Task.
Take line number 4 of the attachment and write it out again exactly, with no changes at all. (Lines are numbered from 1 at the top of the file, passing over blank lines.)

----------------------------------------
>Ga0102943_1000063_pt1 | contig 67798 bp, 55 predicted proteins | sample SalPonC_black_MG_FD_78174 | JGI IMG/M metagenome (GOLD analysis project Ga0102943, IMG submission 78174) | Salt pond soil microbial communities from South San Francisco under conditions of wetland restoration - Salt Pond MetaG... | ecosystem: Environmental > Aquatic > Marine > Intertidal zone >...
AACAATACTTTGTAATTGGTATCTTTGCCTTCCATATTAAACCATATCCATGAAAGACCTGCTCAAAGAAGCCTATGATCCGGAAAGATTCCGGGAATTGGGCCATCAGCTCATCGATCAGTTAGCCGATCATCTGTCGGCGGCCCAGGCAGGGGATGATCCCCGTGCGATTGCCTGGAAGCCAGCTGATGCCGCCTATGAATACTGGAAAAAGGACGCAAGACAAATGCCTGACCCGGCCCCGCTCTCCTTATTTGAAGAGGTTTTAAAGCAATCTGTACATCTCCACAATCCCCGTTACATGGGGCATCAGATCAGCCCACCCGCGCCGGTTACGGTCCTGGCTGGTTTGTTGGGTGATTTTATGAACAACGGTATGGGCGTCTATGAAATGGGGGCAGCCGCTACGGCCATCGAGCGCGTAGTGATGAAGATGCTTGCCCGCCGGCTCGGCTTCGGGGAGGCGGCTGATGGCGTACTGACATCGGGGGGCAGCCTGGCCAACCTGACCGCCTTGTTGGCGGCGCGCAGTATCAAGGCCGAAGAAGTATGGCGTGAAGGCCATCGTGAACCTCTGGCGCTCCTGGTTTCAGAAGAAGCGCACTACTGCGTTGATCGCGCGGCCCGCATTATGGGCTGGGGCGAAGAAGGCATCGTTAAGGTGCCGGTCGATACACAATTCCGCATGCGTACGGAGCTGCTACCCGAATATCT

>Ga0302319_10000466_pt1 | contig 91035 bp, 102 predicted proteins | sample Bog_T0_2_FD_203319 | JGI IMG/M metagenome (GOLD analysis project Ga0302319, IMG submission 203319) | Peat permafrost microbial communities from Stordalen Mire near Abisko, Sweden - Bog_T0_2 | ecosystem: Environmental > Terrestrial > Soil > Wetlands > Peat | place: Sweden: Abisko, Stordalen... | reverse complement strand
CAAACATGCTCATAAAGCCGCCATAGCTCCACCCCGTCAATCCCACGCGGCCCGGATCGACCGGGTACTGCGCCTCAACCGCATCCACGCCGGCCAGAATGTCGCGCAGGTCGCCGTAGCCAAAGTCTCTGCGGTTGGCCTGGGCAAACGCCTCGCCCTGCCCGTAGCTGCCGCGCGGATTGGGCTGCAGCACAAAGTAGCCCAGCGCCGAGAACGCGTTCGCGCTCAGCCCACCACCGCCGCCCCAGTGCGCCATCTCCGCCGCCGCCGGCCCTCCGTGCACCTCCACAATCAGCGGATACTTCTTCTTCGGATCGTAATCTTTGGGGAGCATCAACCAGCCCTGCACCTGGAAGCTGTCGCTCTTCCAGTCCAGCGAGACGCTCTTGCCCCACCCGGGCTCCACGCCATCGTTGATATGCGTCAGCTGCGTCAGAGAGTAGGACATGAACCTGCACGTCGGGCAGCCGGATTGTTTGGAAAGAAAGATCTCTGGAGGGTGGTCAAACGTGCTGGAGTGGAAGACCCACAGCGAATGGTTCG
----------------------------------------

CAAACATGCTCATAAAGCCGCCATAGCTCCACCCCGTCAATCCCACGCGGCCCGGATCGACCGGGTACTGCGCCTCAACCGCATCCACGCCGGCCAGAATGTCGCGCAGGTCGCCGTAGCCAAAGTCTCTGCGGTTGGCCTGGGCAAACGCCTCGCCCTGCCCGTAGCTGCCGCGCGGATTGGGCTGCAGCACAAAGTAGCCCAGCGCCGAGAACGCGTTCGCGCTCAGCCCACCACCGCCGCCCCAGTGCGCCATCTCCGCCGCCGCCGGCCCTCCGTGCACCTCCACAATCAGCGGATACTTCTTCTTCGGATCGTAATCTTTGGGGAGCATCAACCAGCCCTGCACCTGGAAGCTGTCGCTCTTCCAGTCCAGCGAGACGCTCTTGCCCCACCCGGGCTCCACGCCATCGTTGATATGCGTCAGCTGCGTCAGAGAGTAGGACATGAACCTGCACGTCGGGCAGCCGGATTGTTTGGAAAGAAAGATCTCTGGAGGGTGGTCAAACGTGCTGGAGTGGAAGACCCACAGCGAATGGTTCG